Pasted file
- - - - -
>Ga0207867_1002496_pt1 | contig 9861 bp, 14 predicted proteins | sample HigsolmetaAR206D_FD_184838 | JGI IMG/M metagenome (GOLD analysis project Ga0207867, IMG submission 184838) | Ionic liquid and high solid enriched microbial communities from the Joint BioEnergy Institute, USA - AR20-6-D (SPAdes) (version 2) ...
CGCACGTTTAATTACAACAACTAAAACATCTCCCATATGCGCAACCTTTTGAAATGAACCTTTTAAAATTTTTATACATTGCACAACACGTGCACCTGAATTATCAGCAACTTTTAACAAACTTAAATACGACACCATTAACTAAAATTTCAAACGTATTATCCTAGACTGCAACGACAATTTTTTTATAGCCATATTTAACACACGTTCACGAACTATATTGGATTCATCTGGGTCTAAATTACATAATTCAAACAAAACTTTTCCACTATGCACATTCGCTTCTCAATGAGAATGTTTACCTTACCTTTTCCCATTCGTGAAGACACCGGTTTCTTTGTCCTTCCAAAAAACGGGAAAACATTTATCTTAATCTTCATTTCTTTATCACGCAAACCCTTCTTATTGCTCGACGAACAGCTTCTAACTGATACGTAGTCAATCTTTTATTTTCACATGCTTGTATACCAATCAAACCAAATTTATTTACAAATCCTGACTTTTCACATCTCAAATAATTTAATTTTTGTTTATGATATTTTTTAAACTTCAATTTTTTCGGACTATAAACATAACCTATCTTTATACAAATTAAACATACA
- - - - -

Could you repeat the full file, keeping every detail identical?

>Ga0207867_1002496_pt1 | contig 9861 bp, 14 predicted proteins | sample HigsolmetaAR206D_FD_184838 | JGI IMG/M metagenome (GOLD analysis project Ga0207867, IMG submission 184838) | Ionic liquid and high solid enriched microbial communities from the Joint BioEnergy Institute, USA - AR20-6-D (SPAdes) (version 2) ...
CGCACGTTTAATTACAACAACTAAAACATCTCCCATATGCGCAACCTTTTGAAATGAACCTTTTAAAATTTTTATACATTGCACAACACGTGCACCTGAATTATCAGCAACTTTTAACAAACTTAAATACGACACCATTAACTAAAATTTCAAACGTATTATCCTAGACTGCAACGACAATTTTTTTATAGCCATATTTAACACACGTTCACGAACTATATTGGATTCATCTGGGTCTAAATTACATAATTCAAACAAAACTTTTCCACTATGCACATTCGCTTCTCAATGAGAATGTTTACCTTACCTTTTCCCATTCGTGAAGACACCGGTTTCTTTGTCCTTCCAAAAAACGGGAAAACATTTATCTTAATCTTCATTTCTTTATCACGCAAACCCTTCTTATTGCTCGACGAACAGCTTCTAACTGATACGTAGTCAATCTTTTATTTTCACATGCTTGTATACCAATCAAACCAAATTTATTTACAAATCCTGACTTTTCACATCTCAAATAATTTAATTTTTGTTTATGATATTTTTTAAACTTCAATTTTTTCGGACTATAAACATAACCTATCTTTATACAAATTAAACATACA